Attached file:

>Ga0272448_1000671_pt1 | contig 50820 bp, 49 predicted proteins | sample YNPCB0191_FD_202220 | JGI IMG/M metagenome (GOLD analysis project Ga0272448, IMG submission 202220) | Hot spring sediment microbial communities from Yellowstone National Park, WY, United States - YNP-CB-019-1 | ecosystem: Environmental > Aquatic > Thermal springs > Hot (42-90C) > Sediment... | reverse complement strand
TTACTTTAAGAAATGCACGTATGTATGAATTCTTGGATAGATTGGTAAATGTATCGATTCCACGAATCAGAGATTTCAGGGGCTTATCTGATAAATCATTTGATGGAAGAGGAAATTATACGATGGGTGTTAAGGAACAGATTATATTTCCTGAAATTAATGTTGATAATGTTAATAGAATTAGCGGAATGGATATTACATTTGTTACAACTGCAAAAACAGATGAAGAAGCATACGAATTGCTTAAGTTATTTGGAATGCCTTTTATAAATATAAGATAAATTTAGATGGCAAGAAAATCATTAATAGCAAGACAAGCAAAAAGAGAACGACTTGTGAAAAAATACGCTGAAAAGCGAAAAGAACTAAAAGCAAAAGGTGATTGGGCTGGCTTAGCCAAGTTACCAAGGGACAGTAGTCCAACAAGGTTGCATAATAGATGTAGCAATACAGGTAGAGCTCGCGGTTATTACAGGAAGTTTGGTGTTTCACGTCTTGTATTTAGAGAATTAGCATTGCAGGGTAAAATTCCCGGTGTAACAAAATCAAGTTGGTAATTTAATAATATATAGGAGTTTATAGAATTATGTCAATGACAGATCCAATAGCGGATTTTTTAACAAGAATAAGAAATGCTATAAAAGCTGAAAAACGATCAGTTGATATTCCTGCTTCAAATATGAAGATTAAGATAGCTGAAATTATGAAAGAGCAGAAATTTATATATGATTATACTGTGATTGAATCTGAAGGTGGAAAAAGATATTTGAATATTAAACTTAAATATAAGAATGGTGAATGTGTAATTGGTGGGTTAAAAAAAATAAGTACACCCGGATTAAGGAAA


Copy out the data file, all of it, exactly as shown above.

>Ga0272448_1000671_pt1 | contig 50820 bp, 49 predicted proteins | sample YNPCB0191_FD_202220 | JGI IMG/M metagenome (GOLD analysis project Ga0272448, IMG submission 202220) | Hot spring sediment microbial communities from Yellowstone National Park, WY, United States - YNP-CB-019-1 | ecosystem: Environmental > Aquatic > Thermal springs > Hot (42-90C) > Sediment... | reverse complement strand
TTACTTTAAGAAATGCACGTATGTATGAATTCTTGGATAGATTGGTAAATGTATCGATTCCACGAATCAGAGATTTCAGGGGCTTATCTGATAAATCATTTGATGGAAGAGGAAATTATACGATGGGTGTTAAGGAACAGATTATATTTCCTGAAATTAATGTTGATAATGTTAATAGAATTAGCGGAATGGATATTACATTTGTTACAACTGCAAAAACAGATGAAGAAGCATACGAATTGCTTAAGTTATTTGGAATGCCTTTTATAAATATAAGATAAATTTAGATGGCAAGAAAATCATTAATAGCAAGACAAGCAAAAAGAGAACGACTTGTGAAAAAATACGCTGAAAAGCGAAAAGAACTAAAAGCAAAAGGTGATTGGGCTGGCTTAGCCAAGTTACCAAGGGACAGTAGTCCAACAAGGTTGCATAATAGATGTAGCAATACAGGTAGAGCTCGCGGTTATTACAGGAAGTTTGGTGTTTCACGTCTTGTATTTAGAGAATTAGCATTGCAGGGTAAAATTCCCGGTGTAACAAAATCAAGTTGGTAATTTAATAATATATAGGAGTTTATAGAATTATGTCAATGACAGATCCAATAGCGGATTTTTTAACAAGAATAAGAAATGCTATAAAAGCTGAAAAACGATCAGTTGATATTCCTGCTTCAAATATGAAGATTAAGATAGCTGAAATTATGAAAGAGCAGAAATTTATATATGATTATACTGTGATTGAATCTGAAGGTGGAAAAAGATATTTGAATATTAAACTTAAATATAAGAATGGTGAATGTGTAATTGGTGGGTTAAAAAAAATAAGTACACCCGGATTAAGGAAA